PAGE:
So late last night with only about 30 mins free I decided on a small fun diversion and instead worked on getting a raw dump of the loader screen displayed properly on my port. I'm yet to actually see how the screen is rendered during loading from tape, but I'm thinking of ultimately emulating that on my port, which will be a challenge on the Neo Geo.

Displayed from a raw dump of Spectrum video and attribute memory
The object interaction is required to move from screen to screen, where the object handler routine for the arches plays a key role. Once the generic interaction routine is done, the other objects shouldn't pass through one-another and aside from aesthetics, the game should be all-but-done. I'm even feeling less daunted by the Z-order rendering algorithm now.

Definitely getting to the business end of the whole process now!

ADDENDUM: I should add that the bug I thought I'd found was not, in fact, a bug.

Sunday, 13 December 2015

It's interesting the obscure - but extremely helpful - stuff you find when you search the internet hard enough. I think I found a bug in the wipe routine tonight, so I went searching for reports of graphics glitches in the game; I haven't found any (yet) but did come across this blog entry right here on! Talk about perfect timing! ;)

That aside, I'm really down to the nuts and bolts of the code now. In fact, most of the rendering of all objects, both static and dynamic, is complete, excepting for sprites concerned with the player (of which there are quite a few) and interactions between objects. So it's time to roll up my sleeves and properly analyse the routines I've - temporarily - stashed in the too hard basket.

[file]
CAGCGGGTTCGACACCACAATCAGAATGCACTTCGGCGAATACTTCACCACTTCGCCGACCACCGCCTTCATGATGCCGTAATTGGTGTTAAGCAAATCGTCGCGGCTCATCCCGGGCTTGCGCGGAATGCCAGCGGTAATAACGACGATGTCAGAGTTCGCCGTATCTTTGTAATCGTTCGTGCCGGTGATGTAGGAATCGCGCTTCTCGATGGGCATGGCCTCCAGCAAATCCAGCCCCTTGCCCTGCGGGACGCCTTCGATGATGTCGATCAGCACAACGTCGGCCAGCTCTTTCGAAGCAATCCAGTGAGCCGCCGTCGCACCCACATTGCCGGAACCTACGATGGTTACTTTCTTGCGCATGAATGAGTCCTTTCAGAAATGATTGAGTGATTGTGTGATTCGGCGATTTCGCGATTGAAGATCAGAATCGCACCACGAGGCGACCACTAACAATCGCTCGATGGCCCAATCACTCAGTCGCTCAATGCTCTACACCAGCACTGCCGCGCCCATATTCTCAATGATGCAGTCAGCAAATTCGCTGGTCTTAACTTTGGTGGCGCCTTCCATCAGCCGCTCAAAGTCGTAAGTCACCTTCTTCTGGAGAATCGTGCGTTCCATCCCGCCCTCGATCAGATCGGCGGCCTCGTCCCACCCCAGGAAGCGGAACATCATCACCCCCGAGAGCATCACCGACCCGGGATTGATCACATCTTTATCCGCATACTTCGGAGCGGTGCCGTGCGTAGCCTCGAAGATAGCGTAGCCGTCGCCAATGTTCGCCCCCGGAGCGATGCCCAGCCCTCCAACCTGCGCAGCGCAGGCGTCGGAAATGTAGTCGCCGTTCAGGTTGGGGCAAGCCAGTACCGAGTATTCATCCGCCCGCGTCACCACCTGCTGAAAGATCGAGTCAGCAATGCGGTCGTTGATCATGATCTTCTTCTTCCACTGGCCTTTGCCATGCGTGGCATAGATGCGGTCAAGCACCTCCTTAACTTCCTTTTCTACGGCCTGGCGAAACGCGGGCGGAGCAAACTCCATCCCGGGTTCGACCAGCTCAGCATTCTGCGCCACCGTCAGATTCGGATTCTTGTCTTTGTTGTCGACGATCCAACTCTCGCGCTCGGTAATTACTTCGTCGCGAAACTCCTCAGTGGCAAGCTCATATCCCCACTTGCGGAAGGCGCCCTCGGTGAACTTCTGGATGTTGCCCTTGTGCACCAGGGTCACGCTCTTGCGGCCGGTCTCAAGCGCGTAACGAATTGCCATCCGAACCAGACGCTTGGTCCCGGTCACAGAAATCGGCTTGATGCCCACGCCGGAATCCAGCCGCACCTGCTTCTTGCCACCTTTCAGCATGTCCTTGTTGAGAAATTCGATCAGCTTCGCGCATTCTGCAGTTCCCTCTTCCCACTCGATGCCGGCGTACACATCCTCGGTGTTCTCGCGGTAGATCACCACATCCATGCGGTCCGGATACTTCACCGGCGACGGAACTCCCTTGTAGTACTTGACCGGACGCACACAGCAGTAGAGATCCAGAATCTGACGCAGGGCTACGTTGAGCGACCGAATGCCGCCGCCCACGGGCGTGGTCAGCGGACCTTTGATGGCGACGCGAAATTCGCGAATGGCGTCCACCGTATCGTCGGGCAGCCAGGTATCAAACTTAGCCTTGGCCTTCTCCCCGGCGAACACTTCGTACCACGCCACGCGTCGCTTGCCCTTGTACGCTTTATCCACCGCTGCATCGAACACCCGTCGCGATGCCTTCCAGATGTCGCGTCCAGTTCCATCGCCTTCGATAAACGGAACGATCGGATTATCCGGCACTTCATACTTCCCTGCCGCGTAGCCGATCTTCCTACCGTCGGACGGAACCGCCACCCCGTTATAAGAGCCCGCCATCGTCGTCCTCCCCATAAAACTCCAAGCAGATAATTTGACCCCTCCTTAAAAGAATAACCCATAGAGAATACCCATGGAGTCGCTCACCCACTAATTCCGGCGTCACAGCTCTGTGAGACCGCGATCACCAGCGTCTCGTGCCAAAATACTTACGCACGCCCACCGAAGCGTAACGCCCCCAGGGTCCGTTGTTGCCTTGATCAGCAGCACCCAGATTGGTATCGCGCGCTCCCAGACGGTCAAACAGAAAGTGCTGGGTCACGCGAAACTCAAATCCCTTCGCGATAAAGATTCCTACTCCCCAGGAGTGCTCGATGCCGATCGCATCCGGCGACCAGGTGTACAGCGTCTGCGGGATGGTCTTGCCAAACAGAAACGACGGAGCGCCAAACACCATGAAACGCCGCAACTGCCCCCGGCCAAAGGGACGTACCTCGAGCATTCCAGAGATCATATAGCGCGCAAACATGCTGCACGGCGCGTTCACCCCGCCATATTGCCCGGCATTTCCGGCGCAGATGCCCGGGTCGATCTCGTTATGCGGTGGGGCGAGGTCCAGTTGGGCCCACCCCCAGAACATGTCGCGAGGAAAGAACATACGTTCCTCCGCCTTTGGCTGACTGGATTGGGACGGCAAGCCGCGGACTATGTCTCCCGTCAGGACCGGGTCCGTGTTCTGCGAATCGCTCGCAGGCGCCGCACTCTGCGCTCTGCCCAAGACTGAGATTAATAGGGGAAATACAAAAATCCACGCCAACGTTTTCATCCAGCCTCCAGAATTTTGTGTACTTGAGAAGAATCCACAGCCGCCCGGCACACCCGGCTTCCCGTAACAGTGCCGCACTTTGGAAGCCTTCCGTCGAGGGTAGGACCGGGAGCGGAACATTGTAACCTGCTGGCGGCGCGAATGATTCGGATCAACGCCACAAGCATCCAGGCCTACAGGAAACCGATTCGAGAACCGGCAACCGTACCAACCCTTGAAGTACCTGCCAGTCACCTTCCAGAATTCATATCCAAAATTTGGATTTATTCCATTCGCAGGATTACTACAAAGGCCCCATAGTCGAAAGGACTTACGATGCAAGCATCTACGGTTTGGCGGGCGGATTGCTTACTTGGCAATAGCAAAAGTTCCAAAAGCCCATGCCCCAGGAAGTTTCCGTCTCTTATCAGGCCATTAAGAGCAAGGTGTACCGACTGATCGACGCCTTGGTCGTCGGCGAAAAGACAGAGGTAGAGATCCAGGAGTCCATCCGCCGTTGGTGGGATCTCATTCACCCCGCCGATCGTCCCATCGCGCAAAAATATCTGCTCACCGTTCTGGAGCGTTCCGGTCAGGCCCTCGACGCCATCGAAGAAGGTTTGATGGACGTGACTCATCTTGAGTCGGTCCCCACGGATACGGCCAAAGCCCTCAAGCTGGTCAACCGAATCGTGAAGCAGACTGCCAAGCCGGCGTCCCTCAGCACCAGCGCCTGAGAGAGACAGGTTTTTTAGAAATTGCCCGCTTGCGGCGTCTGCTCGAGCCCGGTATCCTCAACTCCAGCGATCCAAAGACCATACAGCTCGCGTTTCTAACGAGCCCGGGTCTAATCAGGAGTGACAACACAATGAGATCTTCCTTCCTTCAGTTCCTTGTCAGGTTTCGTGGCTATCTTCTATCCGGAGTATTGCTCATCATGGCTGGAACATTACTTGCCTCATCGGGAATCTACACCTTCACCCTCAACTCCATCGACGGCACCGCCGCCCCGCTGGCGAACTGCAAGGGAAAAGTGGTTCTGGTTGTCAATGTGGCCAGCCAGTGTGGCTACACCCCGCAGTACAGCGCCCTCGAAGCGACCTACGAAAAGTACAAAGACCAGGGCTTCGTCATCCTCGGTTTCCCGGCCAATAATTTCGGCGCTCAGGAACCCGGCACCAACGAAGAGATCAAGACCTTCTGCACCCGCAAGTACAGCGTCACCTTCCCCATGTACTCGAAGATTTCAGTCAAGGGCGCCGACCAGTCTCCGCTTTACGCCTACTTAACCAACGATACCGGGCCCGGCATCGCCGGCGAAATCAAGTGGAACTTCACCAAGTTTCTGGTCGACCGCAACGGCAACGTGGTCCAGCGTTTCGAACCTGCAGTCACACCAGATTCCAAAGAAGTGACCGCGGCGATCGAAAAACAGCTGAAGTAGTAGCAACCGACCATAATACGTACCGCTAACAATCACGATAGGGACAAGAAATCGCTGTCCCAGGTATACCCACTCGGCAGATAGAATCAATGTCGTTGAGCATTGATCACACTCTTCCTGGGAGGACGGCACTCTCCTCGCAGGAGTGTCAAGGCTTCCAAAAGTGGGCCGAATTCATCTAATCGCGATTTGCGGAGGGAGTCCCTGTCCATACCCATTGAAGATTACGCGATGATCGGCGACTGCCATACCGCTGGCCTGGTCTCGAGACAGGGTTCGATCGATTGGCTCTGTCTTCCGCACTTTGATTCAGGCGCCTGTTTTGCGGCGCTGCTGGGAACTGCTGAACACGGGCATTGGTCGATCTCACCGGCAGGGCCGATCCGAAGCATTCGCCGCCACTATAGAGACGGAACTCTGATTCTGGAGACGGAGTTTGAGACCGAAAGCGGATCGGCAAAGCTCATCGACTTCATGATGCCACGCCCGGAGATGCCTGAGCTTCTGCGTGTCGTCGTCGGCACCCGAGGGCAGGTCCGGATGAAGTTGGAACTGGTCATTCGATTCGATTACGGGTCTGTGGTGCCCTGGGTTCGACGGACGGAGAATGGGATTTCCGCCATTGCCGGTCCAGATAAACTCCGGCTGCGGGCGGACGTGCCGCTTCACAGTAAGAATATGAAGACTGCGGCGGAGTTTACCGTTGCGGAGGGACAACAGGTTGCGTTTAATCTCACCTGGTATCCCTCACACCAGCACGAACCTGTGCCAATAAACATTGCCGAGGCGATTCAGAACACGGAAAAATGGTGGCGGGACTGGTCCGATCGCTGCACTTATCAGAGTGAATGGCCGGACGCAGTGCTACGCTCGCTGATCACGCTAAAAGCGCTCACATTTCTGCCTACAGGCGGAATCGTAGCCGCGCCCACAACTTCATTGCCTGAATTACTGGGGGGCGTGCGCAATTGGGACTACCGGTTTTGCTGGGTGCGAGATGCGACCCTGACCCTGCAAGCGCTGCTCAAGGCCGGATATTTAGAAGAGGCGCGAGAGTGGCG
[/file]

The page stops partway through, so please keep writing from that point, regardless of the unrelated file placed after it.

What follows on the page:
Actually the routine to wipe the old sprite was a bit of a diversion; I've been working on completing the high level game loop code (finished) and am about to turn my attention to having the keyboard inputs actually control the player. That will allow me to test all the player-related sprite handler routines before diving into the object interactions.

So if you smell something burning...

Friday, 11 December 2015

Cross-platform ports

I've been cranking the handle and have finished at least templates for each of the sprite update/handler routines. About half of them are completely implemented, so each room is now lively animated with moving blocks, balls, ghosts etc. The core engine is now 2,500 lines of C code.

Needing a break from translating Z80 assembler into C, and inspired by a query from a friend as to why I was using Allegro rather than SDL, I decided to take a step back and re-architect the code for cross-platform building as I did for Lode Runner.

As for Allegro vs SDL, it is simply a case of what I know. Allegro is simple to use but has some annoying kinks, so I was up for trying something new. After poring over tutorials and the API reference for at least 10 minutes, I had the Knight Lore menu screen rendering in a window! Unfortunately I then spent the next few hours trying to get keyboard input working, and have still yet to do so. Whilst I currently have both Allegro and SDL projects, the jury is out on SDL atm.